Sometime just after Frank Stevens left home again to head to Mexico—or perhaps even before he left Chicago—an official-looking document was delivered to the Stevens household. The letter was sent from the office of the Secretary of the Navy, then under the direction of James Forrestal. While I’m sure this was, in essence, a form letter, it attempted to bring a fitting closure to the rugged war years that Frank, and many other men serving in the Navy, had experienced.
January 26, 1946
My dear Mr. Stevens:
I have addressed this letter to reach you after all the formalities of your separation from active service are completed. I have done so because, without formality but as clearly as I know how to say it, I want the Navy’s pride in you, which it is my privilege to express, to reach into your civil life and to remain with you always.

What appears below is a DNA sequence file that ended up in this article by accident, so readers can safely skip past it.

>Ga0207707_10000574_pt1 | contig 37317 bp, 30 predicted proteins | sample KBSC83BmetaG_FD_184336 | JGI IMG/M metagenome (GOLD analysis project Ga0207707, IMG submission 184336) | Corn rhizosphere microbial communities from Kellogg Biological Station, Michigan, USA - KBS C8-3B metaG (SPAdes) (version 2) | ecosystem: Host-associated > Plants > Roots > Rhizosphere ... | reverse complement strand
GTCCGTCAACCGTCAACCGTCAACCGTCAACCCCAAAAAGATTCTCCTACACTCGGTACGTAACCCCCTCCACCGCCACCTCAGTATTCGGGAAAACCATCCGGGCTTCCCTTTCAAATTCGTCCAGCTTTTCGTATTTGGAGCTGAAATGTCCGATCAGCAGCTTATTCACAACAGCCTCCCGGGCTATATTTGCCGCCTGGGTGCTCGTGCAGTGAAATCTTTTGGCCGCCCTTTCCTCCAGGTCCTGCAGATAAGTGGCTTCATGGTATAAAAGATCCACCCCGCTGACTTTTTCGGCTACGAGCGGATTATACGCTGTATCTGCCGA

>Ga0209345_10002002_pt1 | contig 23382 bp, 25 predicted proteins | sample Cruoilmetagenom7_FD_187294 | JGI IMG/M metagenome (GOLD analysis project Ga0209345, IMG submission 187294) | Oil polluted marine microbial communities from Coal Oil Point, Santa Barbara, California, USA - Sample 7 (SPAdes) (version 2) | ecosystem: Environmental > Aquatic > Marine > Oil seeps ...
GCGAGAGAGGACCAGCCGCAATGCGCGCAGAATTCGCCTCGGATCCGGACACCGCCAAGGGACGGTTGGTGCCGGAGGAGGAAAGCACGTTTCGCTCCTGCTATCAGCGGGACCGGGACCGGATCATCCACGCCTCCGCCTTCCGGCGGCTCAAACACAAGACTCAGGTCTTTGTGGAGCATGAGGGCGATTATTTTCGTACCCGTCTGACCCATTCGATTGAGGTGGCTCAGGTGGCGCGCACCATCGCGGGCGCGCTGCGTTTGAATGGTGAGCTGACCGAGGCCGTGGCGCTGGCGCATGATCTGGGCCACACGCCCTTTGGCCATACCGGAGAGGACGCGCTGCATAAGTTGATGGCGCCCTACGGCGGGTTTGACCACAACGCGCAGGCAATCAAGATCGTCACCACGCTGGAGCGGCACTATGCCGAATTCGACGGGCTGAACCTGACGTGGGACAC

You have served in the greatest Navy in the world.
It crushed two enemy fleets at once, receiving their surrenders only four months apart.
It brought our land-based airpower within bombing range of the enemy, and set our ground armies on the beachheads of final victory.
It performed the multitude of tasks necessary to support these military operations.
No other Navy at any time has done so much. For your part in these achievements you deserve to be proud as long as you live. The Nation which you served at a time of crisis will remember you with gratitude.
The best wishes of the Navy go with you into civilian life. Good luck!
Mr. Francis Zavier Stevens
5945 S. Eggleston Ave.
Chicago 21, Illinois